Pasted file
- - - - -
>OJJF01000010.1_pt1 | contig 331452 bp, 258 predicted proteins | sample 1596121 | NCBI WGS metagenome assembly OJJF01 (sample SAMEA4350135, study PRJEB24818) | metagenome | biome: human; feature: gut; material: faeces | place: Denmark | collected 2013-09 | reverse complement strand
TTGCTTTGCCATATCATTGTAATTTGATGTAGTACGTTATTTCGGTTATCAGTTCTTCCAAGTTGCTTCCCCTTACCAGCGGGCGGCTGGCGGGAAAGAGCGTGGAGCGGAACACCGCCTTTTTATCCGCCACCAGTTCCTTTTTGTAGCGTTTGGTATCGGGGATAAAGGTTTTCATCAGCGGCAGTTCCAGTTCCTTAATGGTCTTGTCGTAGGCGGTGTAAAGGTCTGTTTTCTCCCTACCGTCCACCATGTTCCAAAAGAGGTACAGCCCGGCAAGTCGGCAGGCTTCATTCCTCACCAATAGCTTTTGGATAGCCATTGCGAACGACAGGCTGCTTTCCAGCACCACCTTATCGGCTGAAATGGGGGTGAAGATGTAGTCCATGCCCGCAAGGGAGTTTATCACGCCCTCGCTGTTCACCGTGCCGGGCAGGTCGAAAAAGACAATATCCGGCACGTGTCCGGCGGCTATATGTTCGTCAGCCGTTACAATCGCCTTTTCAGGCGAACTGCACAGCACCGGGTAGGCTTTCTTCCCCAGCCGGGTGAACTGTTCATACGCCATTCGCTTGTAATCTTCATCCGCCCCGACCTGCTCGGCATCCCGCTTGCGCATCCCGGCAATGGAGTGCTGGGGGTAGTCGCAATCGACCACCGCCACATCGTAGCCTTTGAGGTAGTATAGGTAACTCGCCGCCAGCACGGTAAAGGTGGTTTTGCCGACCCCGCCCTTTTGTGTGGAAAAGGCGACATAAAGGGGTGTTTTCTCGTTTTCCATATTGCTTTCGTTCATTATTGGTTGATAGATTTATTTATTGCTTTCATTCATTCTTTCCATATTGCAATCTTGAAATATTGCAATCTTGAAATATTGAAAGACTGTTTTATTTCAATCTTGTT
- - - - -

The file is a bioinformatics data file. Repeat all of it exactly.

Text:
>OJJF01000010.1_pt1 | contig 331452 bp, 258 predicted proteins | sample 1596121 | NCBI WGS metagenome assembly OJJF01 (sample SAMEA4350135, study PRJEB24818) | metagenome | biome: human; feature: gut; material: faeces | place: Denmark | collected 2013-09 | reverse complement strand
TTGCTTTGCCATATCATTGTAATTTGATGTAGTACGTTATTTCGGTTATCAGTTCTTCCAAGTTGCTTCCCCTTACCAGCGGGCGGCTGGCGGGAAAGAGCGTGGAGCGGAACACCGCCTTTTTATCCGCCACCAGTTCCTTTTTGTAGCGTTTGGTATCGGGGATAAAGGTTTTCATCAGCGGCAGTTCCAGTTCCTTAATGGTCTTGTCGTAGGCGGTGTAAAGGTCTGTTTTCTCCCTACCGTCCACCATGTTCCAAAAGAGGTACAGCCCGGCAAGTCGGCAGGCTTCATTCCTCACCAATAGCTTTTGGATAGCCATTGCGAACGACAGGCTGCTTTCCAGCACCACCTTATCGGCTGAAATGGGGGTGAAGATGTAGTCCATGCCCGCAAGGGAGTTTATCACGCCCTCGCTGTTCACCGTGCCGGGCAGGTCGAAAAAGACAATATCCGGCACGTGTCCGGCGGCTATATGTTCGTCAGCCGTTACAATCGCCTTTTCAGGCGAACTGCACAGCACCGGGTAGGCTTTCTTCCCCAGCCGGGTGAACTGTTCATACGCCATTCGCTTGTAATCTTCATCCGCCCCGACCTGCTCGGCATCCCGCTTGCGCATCCCGGCAATGGAGTGCTGGGGGTAGTCGCAATCGACCACCGCCACATCGTAGCCTTTGAGGTAGTATAGGTAACTCGCCGCCAGCACGGTAAAGGTGGTTTTGCCGACCCCGCCCTTTTGTGTGGAAAAGGCGACATAAAGGGGTGTTTTCTCGTTTTCCATATTGCTTTCGTTCATTATTGGTTGATAGATTTATTTATTGCTTTCATTCATTCTTTCCATATTGCAATCTTGAAATATTGCAATCTTGAAATATTGAAAGACTGTTTTATTTCAATCTTGTT